Tuesday, January 22, 2013

Involve your spouse in financial decision making

Guest post by Young

Getting your spouse involved in the management of family finances may be tough for some individuals, but this has its own benefits.

Marriage counsellors say it is important to carry your spouse along when making financial decisions in a family. In our article last week on ‘Involving family members in saving money,’ it was stated that your ability to save is vital, but involving your family in the process is more beneficial. According to experts, financial security in a family doesn't come easy, but requires adequate planning and strict adherence to saving. This, however, can only be meticulously achieved when you involve your spouse in the management of your family finances.

Experts say in most situations, there is an individual in the family who likes doing all that pertains to numbers and payments. This fellow pays the bills, manages the spending or cash flow, looks for great deals and works on spreadsheets, leaving his or her spouse out of the activities. But experts note that even though this individual is doing all of these things, there is still another money manager in the family. “No one person can do all the money arithmetic in a home, you have to involve your spouse and you will be surprised at his or her input,” says a marriage counsellor, Mrs. Anozie Love.

She notes that your spouse might not be as involved in the day to day management of your family’s finances, and explains that this is because in many cases your spouse doesn't have knowledge of how much money is in the family’s bank account. Experts note that most times, the spouse just knows how much he or she can spend on entertainment or clothes for the month and maybe a few other budget categories at his or her disposal.

According to experts, this is a dangerous approach to family finances. “No one knows what might happen to the Chief Finance Officer of the family and if something costly happens to him or her, what will the spouse do?” Anozie asks. She further asks how would the spouse step in and manage everything if something drastic happens to the CFO? Experts therefore say it is important for both spouses to manage their resources as this has great benefits. Below are simple steps on how you can involve your spouse in financial decision making, according to experts:

Budget together monthly

This is a very important in a home, experts say. They note that spouses should budget their money together each month as this will boost their savings and will trim unnecessary expenses when shrewdly done. Even though you have fixed spending in place, there are still planning decisions to be made each month for discretionary spending, marriage counsellors say. One thing you must understand is that your spouse doesn't have to be necessarily involved in the day to day finances at the level of detail as you may have, but should have knowledge of the resources and how they’re being used. When this is done, he or she will appreciate it if undertaken for mutually gainful reasons.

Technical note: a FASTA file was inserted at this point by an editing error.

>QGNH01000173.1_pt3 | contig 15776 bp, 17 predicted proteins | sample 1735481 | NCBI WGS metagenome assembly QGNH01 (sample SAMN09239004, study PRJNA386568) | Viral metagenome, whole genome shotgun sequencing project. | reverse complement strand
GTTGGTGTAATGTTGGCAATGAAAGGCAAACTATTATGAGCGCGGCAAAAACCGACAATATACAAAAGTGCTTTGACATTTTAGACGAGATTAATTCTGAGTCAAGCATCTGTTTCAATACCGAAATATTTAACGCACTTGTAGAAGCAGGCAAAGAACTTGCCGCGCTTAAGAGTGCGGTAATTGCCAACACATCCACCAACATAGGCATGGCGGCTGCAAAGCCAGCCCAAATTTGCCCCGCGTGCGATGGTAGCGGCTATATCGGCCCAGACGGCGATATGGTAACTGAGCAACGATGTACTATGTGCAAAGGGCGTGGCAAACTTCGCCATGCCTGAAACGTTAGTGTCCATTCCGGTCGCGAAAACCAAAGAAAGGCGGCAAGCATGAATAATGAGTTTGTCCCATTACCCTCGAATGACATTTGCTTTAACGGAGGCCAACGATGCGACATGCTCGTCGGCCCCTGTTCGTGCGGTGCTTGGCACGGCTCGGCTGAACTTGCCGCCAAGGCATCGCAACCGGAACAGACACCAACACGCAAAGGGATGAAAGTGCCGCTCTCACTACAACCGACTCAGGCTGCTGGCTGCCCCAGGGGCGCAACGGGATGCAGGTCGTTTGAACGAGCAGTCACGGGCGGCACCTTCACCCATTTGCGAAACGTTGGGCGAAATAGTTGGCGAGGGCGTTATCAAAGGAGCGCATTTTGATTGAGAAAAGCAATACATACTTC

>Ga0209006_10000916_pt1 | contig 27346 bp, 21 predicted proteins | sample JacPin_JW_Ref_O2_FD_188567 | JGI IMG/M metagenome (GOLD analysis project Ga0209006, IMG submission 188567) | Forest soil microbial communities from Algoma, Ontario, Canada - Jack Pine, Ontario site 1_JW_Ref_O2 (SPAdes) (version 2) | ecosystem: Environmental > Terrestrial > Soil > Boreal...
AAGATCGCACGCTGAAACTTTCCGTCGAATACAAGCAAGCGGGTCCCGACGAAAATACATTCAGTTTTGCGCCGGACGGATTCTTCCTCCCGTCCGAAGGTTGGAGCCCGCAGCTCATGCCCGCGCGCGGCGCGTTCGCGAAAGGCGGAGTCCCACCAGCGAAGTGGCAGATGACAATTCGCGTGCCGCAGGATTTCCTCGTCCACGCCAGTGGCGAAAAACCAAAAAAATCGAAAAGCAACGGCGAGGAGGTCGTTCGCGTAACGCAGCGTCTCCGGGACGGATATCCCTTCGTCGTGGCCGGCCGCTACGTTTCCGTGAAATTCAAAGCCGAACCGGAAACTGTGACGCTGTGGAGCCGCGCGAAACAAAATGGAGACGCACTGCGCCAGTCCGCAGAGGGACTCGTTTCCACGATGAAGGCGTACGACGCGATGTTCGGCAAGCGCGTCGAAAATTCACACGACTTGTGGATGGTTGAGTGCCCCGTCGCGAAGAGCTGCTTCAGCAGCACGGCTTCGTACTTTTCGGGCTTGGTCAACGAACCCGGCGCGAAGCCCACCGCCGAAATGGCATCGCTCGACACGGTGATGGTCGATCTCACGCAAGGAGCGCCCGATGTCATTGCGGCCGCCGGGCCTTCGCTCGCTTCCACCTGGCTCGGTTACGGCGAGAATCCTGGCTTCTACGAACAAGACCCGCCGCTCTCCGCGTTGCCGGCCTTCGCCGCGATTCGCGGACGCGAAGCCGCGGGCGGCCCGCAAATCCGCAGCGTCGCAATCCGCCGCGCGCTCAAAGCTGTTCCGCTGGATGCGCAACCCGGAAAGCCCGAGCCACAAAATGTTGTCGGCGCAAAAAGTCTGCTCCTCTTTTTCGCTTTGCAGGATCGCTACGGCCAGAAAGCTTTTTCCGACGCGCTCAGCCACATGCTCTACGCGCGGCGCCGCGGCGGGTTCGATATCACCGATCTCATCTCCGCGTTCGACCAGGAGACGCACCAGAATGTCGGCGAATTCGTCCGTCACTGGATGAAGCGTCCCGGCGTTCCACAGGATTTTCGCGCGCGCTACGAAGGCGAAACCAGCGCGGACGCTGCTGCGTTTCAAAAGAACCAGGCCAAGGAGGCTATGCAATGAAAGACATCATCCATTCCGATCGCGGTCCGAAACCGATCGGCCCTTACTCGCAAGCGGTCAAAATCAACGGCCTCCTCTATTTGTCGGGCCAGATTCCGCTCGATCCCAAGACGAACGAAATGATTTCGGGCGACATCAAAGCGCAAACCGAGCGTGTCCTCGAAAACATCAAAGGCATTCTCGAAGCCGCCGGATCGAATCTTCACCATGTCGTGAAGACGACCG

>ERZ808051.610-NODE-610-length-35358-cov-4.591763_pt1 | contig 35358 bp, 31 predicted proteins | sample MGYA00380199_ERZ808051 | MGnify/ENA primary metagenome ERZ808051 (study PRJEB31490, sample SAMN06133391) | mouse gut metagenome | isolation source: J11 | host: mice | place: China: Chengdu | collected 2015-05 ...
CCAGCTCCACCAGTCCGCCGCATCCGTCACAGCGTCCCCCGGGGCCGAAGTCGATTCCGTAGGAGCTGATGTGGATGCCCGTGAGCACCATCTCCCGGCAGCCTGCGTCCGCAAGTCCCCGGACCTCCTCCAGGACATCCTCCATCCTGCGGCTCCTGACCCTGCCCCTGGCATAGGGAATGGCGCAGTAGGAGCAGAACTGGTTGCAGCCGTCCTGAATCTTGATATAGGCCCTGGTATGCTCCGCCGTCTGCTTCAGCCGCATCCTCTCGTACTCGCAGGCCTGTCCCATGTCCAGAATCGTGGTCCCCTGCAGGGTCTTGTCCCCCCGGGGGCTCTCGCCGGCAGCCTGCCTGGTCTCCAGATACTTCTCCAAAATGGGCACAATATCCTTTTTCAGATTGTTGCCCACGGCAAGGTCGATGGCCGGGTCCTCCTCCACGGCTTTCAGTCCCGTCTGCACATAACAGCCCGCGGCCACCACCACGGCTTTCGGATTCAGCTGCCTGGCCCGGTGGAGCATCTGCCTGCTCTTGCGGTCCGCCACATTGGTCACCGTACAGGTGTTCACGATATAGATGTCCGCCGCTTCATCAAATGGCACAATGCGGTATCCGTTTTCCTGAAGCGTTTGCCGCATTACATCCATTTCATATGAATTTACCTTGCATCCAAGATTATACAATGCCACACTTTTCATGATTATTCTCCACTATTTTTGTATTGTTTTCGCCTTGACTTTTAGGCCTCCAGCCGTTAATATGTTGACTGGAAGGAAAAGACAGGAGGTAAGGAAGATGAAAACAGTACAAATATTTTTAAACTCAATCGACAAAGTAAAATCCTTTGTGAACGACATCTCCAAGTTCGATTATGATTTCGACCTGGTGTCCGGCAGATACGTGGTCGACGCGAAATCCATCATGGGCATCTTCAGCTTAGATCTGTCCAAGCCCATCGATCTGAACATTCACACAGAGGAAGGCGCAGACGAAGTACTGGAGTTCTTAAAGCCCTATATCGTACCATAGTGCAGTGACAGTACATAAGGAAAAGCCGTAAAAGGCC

Review expenses together occasionally

According to experts, it is also important you review expenses incurred by the family occasionally. This could be on a weekly or biweekly basis. Professionals say while the monthly meeting is important, so is a weekly meeting about money. They note that all that this requires is a review of spending for the major budget categories and a discussion around new significant expenses needed for the month. It could be seen as a status meeting for both spouses. You may not know how much you are saving for your family by doing this until your spouse is not around. If you want to take it to the next step, you can write down the balances of the major budget categories for your spouse so he or she knows the overall state of the spending plan. “This also has a way of unifying the family, especially the couples,” Anozie adds.

Switch bill-paying duties

Let your spouse pay some of the bills. If your spouse usually is not the one who pays the bill, allow him or her give it a try for some time, but be willing to offer help if necessary. Experts say this will give your spouse a better understanding and appreciation of how important it is to be involved in the decision making process of your family’s finances. Allow your spouse to pay some of the monthly bills, but don’t overload the person who doesn't normally do this work for the family. You may give him or her a few key bills to manage, as this is a great way to involve the person and for your spouse to feel fulfilled being a good financial steward that contributes to the family.

Solve the maths together

This should not be left to one person. Engage your spouse in the maths. Allow him or her to try and calculate how the family would thrive on a limited sum for a week or month. If your spouse still can’t see the importance of his or her participation in the financial decision making, sit down together and look at your budget or create a budget if there is none. When the numbers are right there in front of your eyes, it’s easier to be involved in the family finances. He or she will be forced to make inputs, provided you are both in good terms at the time of working on the family budget.

The Good Book Says

Can two walk together, except they be agreed? (Amos 3:3, KJV). Two are better than one, because they have a good return for their work: (Ecclesiastes 4:9, NIV). Think about these wise words.

In the next post, we shall look at ‘the pros and cons of stocks versus real estate’.

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